Ashvita’s gallery space looks sparse. All shades of grey emanate from the space, lined by glass windows — save for a few structures made of steel, and minimalist canvases. The latter, make up a series titled Mutual Closeness, each portraying a lone ray of light or illumination, rendered in a linear way, against chaotic blue-black and brown-black backdrops.
Artist and performance artiste C Krishnaswamy’s work is predominantly a search: there are no right or wrong answers for him, each work is born out of intuition. Which is why abstraction is his strong point, as is seen in this display titled Primordial Universe — the steel structures (which remind me of stick figures), sporting various poses are unassuming and inspired by racks.
Krishnaswamy’s lived experiences are what most often translate onto his canvas.
A performance artiste known for choosing unconventional spaces, his journeys with art and performance are mutually exclusive.
He hails from a village called Chinnasalem, where every two years, a temple festival is held, centred around The Mahabharata. People dress up as gods and goddesses to offer prayers. As a child, this ritual fascinated Krishnaswamy, and the possibilities of being one with an intangible concept stuck with him.
Sanjana Srinivasan, curator of the show, says, “He has always had this tendency to become one with his work. This reflects in his performances as well.”
The artist humbly chimes in with a smile, “I believe in the form of disguise. I believe that everyone is in disguise; the true essence of one is not known.”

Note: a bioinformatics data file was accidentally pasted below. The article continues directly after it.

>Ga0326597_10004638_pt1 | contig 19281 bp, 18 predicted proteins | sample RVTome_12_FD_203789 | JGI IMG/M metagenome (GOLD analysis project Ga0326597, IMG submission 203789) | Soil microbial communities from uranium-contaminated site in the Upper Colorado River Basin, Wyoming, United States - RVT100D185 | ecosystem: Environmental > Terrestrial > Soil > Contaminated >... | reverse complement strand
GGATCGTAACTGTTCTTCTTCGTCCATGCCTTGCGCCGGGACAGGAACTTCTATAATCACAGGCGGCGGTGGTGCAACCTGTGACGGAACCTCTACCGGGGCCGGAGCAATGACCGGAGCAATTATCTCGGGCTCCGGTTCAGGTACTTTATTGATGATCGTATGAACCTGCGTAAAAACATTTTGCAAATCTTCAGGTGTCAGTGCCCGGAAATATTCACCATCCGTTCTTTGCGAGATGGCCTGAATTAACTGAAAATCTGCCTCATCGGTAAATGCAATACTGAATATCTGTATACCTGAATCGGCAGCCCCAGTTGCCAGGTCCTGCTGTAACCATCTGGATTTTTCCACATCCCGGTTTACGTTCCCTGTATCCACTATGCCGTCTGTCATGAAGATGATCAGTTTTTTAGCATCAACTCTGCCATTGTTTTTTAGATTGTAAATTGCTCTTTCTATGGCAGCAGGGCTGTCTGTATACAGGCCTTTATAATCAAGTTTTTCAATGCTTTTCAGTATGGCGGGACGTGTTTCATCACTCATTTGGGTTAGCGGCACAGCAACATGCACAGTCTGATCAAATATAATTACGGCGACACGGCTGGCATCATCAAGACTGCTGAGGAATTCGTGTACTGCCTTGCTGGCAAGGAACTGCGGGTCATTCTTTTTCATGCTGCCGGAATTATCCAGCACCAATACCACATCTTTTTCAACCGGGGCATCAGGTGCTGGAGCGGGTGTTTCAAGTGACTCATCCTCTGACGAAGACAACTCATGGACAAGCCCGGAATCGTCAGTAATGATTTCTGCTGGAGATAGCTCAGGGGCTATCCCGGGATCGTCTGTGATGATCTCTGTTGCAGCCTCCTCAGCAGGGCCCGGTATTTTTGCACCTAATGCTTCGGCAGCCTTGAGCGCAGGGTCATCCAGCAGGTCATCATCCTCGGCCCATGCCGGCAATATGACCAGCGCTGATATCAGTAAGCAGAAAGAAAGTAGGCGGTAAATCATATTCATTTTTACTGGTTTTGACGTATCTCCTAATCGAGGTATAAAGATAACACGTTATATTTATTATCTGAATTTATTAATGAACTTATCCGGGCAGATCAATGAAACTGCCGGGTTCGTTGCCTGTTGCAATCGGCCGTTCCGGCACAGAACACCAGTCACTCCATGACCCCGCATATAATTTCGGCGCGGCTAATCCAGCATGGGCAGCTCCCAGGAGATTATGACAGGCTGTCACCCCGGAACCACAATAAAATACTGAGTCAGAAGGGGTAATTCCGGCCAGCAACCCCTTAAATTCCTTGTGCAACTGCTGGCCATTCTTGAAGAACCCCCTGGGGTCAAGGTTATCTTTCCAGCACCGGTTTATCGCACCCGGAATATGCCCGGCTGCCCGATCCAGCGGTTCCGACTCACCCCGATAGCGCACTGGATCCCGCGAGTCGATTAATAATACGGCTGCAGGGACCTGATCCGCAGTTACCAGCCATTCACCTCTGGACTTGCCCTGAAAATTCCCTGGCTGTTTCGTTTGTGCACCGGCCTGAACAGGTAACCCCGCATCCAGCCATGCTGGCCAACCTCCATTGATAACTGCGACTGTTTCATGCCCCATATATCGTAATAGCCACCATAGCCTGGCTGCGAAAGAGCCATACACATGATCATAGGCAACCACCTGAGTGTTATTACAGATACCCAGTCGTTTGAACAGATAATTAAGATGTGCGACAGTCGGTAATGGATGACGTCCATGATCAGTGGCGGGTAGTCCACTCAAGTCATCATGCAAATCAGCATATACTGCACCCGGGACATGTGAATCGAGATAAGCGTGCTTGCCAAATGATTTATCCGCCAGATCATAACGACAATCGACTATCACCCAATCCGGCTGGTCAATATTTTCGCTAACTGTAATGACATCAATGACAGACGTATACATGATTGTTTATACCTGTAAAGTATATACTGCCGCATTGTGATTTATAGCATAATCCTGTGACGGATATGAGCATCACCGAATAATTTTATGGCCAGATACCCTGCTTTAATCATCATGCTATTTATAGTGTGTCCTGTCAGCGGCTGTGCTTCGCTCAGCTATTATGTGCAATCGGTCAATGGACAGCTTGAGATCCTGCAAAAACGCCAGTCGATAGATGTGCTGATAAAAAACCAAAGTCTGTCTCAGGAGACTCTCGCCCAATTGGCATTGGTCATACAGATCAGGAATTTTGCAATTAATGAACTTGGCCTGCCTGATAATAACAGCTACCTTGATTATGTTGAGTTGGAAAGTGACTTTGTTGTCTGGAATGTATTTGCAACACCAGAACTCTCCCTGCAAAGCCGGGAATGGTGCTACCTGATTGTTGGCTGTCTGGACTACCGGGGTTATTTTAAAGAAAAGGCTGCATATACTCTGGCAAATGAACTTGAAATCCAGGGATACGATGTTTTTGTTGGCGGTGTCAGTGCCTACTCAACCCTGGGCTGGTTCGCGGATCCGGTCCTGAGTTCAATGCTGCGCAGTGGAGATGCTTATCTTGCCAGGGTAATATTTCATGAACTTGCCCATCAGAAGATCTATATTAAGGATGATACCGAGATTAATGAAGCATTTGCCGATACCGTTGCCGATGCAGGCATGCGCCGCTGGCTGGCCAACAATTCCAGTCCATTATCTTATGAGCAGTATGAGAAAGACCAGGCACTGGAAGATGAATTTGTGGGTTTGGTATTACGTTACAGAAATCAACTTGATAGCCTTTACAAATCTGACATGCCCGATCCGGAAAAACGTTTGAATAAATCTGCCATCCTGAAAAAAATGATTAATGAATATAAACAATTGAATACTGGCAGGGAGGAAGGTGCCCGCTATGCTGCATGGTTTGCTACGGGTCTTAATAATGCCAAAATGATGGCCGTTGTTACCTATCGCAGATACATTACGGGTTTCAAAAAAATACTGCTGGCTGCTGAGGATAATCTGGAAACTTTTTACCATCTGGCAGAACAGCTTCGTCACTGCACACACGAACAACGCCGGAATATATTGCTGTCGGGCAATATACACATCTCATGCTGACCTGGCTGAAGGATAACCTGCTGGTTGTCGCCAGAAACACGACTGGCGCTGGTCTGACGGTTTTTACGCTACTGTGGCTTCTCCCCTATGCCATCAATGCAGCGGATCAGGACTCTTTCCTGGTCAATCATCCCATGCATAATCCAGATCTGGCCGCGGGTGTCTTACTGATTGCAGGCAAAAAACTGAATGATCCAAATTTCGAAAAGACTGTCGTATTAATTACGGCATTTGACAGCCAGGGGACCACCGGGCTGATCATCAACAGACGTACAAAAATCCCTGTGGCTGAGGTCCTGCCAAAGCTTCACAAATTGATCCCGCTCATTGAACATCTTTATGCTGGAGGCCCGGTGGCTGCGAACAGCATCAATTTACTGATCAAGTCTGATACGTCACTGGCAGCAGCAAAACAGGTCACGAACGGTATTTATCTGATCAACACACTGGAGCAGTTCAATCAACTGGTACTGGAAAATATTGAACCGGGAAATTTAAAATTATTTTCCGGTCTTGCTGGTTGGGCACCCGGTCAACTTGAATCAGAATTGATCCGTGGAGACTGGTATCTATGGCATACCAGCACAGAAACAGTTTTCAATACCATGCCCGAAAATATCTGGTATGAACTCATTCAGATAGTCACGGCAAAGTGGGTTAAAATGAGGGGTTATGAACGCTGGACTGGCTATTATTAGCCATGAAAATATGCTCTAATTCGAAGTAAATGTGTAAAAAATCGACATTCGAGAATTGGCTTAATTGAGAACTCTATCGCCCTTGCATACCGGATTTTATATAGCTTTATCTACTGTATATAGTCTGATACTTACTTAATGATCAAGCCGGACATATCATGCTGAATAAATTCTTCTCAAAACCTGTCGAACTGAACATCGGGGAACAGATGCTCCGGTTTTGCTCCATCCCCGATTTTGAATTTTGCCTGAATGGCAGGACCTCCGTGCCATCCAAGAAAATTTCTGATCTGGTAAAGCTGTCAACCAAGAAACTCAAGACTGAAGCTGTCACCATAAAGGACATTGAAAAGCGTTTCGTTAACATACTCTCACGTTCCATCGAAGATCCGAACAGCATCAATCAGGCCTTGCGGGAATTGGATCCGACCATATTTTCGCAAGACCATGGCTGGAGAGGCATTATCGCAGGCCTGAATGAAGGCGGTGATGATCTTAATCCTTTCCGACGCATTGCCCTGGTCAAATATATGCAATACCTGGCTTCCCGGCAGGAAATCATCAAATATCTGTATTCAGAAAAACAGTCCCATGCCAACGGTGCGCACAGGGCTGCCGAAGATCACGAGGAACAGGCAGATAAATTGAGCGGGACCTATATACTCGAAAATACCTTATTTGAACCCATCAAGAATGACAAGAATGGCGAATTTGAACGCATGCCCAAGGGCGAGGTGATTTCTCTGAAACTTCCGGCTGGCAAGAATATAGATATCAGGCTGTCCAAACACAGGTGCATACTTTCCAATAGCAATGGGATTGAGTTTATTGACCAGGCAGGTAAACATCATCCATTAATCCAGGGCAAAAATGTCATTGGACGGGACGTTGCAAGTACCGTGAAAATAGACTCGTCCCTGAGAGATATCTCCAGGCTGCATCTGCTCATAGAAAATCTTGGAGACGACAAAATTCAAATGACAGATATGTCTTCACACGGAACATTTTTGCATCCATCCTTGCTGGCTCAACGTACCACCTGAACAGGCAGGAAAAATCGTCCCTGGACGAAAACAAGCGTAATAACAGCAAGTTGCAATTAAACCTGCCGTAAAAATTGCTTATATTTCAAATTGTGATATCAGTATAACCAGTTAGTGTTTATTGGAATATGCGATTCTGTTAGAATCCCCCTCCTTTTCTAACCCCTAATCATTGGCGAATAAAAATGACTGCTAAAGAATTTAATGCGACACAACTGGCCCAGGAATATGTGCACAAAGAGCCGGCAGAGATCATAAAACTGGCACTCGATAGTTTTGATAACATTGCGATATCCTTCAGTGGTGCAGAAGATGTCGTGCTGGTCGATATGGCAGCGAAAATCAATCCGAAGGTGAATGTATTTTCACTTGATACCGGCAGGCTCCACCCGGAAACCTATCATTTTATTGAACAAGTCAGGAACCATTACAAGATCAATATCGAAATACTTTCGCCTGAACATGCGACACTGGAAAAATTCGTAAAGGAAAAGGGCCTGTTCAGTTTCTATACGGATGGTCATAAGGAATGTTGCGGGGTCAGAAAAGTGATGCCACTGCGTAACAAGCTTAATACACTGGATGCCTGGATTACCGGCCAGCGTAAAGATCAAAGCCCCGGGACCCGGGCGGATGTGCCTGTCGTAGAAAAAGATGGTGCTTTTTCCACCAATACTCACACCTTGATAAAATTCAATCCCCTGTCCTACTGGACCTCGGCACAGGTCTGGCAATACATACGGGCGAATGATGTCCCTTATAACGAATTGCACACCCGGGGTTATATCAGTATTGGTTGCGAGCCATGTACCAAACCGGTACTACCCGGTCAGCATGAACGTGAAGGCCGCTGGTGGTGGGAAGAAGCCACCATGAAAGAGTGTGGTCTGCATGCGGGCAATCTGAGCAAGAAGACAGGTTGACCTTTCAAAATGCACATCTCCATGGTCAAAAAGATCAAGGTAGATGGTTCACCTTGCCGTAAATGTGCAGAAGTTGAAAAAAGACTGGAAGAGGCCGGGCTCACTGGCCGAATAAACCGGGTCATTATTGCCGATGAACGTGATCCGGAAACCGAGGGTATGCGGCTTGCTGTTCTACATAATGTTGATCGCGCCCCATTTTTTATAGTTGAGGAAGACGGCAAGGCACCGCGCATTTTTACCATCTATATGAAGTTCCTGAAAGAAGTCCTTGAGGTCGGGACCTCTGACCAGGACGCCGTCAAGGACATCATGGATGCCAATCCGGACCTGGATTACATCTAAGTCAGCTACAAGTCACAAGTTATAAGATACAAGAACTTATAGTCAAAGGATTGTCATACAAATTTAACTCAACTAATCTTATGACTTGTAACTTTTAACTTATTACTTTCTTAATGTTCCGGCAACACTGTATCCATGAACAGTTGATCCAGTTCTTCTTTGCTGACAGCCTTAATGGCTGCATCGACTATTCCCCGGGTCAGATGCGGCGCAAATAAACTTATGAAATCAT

For instance, his performance Kundalini Rising portrays him practising yoga on a painted canvas, while another performance has him cooking rice for the souls of the deceased in a crematorium, and later smearing himself with it. The transience of a physical form is what Krishnaswamy explores through this. And while exploring this, his native experiences also surface. One of these is a penchant for mythology. He remembers, as a four-year-old, listening to the episode of the birth of Dharma, every night from 8 pm through midnight during the festival.
“Though his ideas are very contemporary, most of his paintings and sculptures have elements that go back to something very personal. And how he can translate that into his own language,” says Sanjana, adding that, for instance, the material used in the sculptures are a tribute to his family’s profession. (They are vessel merchants.)
“Whatever he wants to know, seems to evade him. Which is why he feels that everything is in disguise,” continues Sanjana. The artiste takes over. “Only the body is material, and we know that through age. Somehow, there is an intangible thought working at all times, within us,” he says.
His relationship with the practice of yoga is also part of this search. He believes that there are infinite layers within us. “Each and every day, I look at my own work and realise a different thing,” says Krishnaswamy.
Liberation is another aspect that he is trying to achieve through his work. Sanjana agrees, saying that Krishnaswamy dwells on his calling, till he is satisfied. Which is also why many of his performances go on for hours, regardless of people walking out or getting distracted midway. He sticks through until he knows he is done. This, is perhaps, liberation for him.
Primordial Universe is on display till February 22 at Ashvita’s, Dr Radhakrishnan Salai, Mylapore. It is open to all.